How to track a managed service successfully?
A managed service needs periodic monitoring to control its future, as well as the improvement needs that may arise. It is common to create different committees that, through meetings, evaluate the status of the different areas (customer service, application support, network support, …). But today we are going to focus on the Steering Committee. The term 'Committee' is often linked to the concept of 'meeting' and we all know what usually happens with meetings unless they are well oriented, right?
Key steps to achieve an efficient Steering Committee
The Steering Committees in which Izertis participates are formed by the head of the service by the client and our managers, headed by Service Manager and of course, the person in charge of the account. They are not committees with a massive influx and are oriented to inform about the “state of the art” as well as the fulfilment of the objectives established in the ANS. They are fully executive, with an agenda set in advance and prior sending of the information to be treated. Among others, the topics discussed are:
- Workload assessment by areas
- Compliance with KPIs
- Action planes for non-compliance and their monitoring
- Analysis of service costs
- Decision making and initiatives
Assessing the workload must be done, not from a technical team dimensioning point of view, since this is an exclusive task of the supplier, but doing so from a perspective focused on detecting possible needs or deficiencies on the different business areas.
Peter F. Drucker, considered the father of Management, wrote the following sentence: 'Unless a commitment is established, there are only promises and hopes; but there are no plans'. One of the objectives of service monitoring is precisely to ensure continuous improvement. For this improvement to take place, action planes must be established for each need and reviewed continuously until you see that they have had the desired effect.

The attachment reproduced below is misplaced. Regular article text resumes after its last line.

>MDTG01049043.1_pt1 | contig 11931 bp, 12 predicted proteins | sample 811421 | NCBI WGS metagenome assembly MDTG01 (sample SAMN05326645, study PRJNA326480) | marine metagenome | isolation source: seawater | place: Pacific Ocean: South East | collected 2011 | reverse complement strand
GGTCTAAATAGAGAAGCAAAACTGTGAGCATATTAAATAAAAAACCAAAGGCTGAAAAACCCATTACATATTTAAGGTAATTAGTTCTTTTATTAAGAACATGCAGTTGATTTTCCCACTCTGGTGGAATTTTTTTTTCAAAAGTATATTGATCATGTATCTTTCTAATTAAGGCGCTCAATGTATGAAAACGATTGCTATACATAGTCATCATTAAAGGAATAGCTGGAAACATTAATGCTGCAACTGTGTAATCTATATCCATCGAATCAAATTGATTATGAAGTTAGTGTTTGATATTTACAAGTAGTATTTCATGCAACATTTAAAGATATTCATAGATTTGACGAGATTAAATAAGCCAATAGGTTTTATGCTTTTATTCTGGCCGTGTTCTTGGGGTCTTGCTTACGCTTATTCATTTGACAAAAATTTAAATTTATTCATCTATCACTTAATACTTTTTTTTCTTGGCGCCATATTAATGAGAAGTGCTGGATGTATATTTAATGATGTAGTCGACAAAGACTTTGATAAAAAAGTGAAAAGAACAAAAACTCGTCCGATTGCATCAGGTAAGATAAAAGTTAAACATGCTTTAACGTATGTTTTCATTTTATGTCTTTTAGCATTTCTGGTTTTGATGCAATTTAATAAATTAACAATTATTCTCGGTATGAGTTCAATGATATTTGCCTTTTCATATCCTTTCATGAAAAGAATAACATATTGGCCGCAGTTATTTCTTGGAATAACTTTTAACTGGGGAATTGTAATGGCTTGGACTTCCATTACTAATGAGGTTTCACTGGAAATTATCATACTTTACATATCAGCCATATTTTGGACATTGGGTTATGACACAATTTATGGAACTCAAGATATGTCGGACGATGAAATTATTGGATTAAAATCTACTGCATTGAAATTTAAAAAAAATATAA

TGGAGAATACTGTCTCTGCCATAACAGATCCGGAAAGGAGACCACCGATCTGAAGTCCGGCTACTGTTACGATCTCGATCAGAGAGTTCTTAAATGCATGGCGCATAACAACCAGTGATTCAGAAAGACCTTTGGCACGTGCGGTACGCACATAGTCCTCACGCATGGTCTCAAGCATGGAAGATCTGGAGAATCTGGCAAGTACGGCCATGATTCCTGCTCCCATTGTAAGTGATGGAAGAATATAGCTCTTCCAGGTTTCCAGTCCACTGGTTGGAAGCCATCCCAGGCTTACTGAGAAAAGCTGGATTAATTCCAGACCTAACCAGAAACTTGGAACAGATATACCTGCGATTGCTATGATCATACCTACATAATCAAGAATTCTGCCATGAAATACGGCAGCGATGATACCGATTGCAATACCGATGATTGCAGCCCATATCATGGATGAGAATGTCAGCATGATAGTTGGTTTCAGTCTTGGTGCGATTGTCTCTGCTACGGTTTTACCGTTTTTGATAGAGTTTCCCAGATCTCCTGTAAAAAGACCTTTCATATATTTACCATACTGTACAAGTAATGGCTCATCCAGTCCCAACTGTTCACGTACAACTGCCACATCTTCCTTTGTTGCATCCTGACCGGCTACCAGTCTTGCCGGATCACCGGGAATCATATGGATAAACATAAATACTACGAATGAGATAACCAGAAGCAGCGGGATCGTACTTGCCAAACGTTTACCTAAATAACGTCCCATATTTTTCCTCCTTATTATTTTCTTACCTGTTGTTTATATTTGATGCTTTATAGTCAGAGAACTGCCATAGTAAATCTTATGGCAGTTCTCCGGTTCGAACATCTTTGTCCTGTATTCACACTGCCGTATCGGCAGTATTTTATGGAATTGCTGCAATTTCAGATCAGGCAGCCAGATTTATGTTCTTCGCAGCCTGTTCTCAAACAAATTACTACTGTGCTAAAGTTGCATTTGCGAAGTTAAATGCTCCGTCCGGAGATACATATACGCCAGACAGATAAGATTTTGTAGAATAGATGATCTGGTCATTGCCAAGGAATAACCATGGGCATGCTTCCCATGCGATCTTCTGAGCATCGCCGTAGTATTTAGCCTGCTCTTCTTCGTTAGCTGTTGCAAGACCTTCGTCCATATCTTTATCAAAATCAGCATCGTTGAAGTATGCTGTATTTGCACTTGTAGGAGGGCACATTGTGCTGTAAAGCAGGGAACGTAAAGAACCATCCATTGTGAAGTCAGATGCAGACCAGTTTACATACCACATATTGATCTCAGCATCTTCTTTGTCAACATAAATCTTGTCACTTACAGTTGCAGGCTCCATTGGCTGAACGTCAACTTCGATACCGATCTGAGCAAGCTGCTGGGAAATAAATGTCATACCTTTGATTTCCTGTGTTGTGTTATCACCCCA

Another of the important items to be discussed within the Steering Committee is the one related to the costs of providing the service. Analysing costs does not only mean to present a total of the amount of the period under review, in greater or lesser detail. In addition to this, it can be helpful to relate these costs to the business areas that have incurred them and how they have done so. That is to say, to make a division by business service to be able to have a relation of the costs in a detailed form and not a unique cost of the services of IT.
Finally, the Steering Committee is the appropriate body for decision-making concerning Managed Service such as the one provided by our CSG. Not only from an operational point of view but also to those that have to do with the future strategy of the service. Having daily information on how the IT infrastructure evolves and the relationship of the different departments with it is, in addition, a very great advantage to be able to contribute with initiatives to collaborate for the improvement of the business.
If there is no continuous monitoring of the service, it can be diverted to a wrong path, which will end up breaking the relationship between provider and customer. Without going into great technical details and focusing on maintaining the guidelines established by the business, the Steering Committee is the highest governing body of a service.